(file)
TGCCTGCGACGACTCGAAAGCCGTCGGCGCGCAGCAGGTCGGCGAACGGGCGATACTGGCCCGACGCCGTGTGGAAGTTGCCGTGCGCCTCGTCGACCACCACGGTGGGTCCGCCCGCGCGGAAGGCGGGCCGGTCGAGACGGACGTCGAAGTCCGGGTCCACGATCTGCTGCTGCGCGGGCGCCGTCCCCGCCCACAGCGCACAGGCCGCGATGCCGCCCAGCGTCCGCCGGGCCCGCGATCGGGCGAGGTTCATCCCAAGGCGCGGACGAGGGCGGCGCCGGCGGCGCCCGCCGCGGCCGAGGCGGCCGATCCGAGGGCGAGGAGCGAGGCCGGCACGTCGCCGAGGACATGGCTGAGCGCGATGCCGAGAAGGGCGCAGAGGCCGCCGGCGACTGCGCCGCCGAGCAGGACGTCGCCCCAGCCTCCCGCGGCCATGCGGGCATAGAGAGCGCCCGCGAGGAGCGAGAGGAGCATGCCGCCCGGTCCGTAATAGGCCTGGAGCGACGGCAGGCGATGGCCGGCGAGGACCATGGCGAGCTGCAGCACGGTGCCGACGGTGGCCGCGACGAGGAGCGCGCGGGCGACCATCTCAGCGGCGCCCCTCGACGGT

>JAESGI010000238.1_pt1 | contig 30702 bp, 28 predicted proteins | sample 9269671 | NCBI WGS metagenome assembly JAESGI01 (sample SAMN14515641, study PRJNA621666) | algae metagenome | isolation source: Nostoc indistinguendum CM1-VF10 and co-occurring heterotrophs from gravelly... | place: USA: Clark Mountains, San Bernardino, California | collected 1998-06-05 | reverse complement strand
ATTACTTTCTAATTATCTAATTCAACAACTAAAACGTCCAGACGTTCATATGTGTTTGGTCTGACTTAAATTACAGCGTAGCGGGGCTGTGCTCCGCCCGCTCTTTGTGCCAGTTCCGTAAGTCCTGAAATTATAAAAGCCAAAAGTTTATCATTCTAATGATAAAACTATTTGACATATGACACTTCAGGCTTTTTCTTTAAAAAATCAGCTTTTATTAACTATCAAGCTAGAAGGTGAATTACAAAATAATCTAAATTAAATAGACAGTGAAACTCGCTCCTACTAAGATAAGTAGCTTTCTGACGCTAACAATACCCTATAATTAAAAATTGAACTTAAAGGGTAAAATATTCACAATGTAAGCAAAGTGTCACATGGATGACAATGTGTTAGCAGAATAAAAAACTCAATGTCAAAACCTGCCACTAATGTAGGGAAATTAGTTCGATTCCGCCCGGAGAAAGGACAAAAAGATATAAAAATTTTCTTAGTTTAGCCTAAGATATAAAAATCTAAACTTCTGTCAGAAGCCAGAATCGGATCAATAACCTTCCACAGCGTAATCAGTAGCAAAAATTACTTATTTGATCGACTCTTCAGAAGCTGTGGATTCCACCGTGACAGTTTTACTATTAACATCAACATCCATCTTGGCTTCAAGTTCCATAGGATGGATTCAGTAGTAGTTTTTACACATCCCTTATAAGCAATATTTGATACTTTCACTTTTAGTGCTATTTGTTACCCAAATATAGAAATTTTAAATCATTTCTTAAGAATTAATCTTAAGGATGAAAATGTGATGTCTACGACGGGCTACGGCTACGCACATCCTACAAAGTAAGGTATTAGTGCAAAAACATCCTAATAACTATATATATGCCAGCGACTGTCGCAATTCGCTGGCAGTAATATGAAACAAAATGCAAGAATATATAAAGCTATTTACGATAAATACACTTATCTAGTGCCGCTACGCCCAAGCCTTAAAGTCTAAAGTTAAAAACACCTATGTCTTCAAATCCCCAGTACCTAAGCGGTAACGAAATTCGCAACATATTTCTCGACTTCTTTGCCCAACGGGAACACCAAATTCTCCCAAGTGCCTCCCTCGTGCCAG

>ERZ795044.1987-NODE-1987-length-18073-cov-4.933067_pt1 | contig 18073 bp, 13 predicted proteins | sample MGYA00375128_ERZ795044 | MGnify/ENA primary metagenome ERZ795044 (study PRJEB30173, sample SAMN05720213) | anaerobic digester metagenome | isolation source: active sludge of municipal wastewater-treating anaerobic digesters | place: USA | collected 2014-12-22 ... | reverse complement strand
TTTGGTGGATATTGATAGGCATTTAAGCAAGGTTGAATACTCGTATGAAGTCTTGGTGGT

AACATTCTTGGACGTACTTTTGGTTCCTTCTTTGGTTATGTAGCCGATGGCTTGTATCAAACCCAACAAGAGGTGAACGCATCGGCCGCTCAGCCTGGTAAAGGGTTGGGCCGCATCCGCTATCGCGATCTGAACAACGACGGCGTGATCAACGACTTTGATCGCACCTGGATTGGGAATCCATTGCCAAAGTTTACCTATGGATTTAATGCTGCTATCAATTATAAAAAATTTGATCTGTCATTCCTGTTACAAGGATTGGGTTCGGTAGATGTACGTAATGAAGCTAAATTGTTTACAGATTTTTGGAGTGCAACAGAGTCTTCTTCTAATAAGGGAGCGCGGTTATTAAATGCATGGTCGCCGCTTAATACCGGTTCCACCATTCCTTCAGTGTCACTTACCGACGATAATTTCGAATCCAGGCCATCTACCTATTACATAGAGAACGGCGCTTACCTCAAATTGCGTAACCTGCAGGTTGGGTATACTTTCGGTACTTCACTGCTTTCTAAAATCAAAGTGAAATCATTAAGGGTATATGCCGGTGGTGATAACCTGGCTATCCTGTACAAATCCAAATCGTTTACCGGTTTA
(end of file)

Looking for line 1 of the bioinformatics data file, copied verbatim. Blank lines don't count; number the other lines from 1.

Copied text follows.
TGCCTGCGACGACTCGAAAGCCGTCGGCGCGCAGCAGGTCGGCGAACGGGCGATACTGGCCCGACGCCGTGTGGAAGTTGCCGTGCGCCTCGTCGACCACCACGGTGGGTCCGCCCGCGCGGAAGGCGGGCCGGTCGAGACGGACGTCGAAGTCCGGGTCCACGATCTGCTGCTGCGCGGGCGCCGTCCCCGCCCACAGCGCACAGGCCGCGATGCCGCCCAGCGTCCGCCGGGCCCGCGATCGGGCGAGGTTCATCCCAAGGCGCGGACGAGGGCGGCGCCGGCGGCGCCCGCCGCGGCCGAGGCGGCCGATCCGAGGGCGAGGAGCGAGGCCGGCACGTCGCCGAGGACATGGCTGAGCGCGATGCCGAGAAGGGCGCAGAGGCCGCCGGCGACTGCGCCGCCGAGCAGGACGTCGCCCCAGCCTCCCGCGGCCATGCGGGCATAGAGAGCGCCCGCGAGGAGCGAGAGGAGCATGCCGCCCGGTCCGTAATAGGCCTGGAGCGACGGCAGGCGATGGCCGGCGAGGACCATGGCGAGCTGCAGCACGGTGCCGACGGTGGCCGCGACGAGGAGCGCGCGGGCGACCATCTCAGCGGCGCCCCTCGACGGT